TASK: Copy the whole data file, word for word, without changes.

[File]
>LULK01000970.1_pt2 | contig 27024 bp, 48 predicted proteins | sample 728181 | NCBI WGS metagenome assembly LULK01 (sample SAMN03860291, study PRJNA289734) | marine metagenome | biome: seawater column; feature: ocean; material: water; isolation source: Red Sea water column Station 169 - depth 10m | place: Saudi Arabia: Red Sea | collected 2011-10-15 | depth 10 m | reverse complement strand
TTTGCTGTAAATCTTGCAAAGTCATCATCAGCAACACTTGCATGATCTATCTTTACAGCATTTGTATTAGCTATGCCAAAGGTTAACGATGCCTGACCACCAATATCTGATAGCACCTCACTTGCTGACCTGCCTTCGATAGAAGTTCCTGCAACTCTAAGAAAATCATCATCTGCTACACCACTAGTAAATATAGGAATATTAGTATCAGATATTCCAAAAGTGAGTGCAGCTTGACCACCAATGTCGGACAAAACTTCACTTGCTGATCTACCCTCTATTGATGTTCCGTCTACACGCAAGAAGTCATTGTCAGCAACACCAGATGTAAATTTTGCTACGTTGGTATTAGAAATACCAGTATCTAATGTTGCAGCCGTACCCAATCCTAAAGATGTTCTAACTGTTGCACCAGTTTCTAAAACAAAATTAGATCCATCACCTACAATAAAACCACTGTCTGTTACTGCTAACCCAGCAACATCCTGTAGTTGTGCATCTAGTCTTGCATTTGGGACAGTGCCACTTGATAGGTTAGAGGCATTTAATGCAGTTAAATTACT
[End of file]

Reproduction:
>LULK01000970.1_pt2 | contig 27024 bp, 48 predicted proteins | sample 728181 | NCBI WGS metagenome assembly LULK01 (sample SAMN03860291, study PRJNA289734) | marine metagenome | biome: seawater column; feature: ocean; material: water; isolation source: Red Sea water column Station 169 - depth 10m | place: Saudi Arabia: Red Sea | collected 2011-10-15 | depth 10 m | reverse complement strand
TTTGCTGTAAATCTTGCAAAGTCATCATCAGCAACACTTGCATGATCTATCTTTACAGCATTTGTATTAGCTATGCCAAAGGTTAACGATGCCTGACCACCAATATCTGATAGCACCTCACTTGCTGACCTGCCTTCGATAGAAGTTCCTGCAACTCTAAGAAAATCATCATCTGCTACACCACTAGTAAATATAGGAATATTAGTATCAGATATTCCAAAAGTGAGTGCAGCTTGACCACCAATGTCGGACAAAACTTCACTTGCTGATCTACCCTCTATTGATGTTCCGTCTACACGCAAGAAGTCATTGTCAGCAACACCAGATGTAAATTTTGCTACGTTGGTATTAGAAATACCAGTATCTAATGTTGCAGCCGTACCCAATCCTAAAGATGTTCTAACTGTTGCACCAGTTTCTAAAACAAAATTAGATCCATCACCTACAATAAAACCACTGTCTGTTACTGCTAACCCAGCAACATCCTGTAGTTGTGCATCTAGTCTTGCATTTGGGACAGTGCCACTTGATAGGTTAGAGGCATTTAATGCAGTTAAATTACT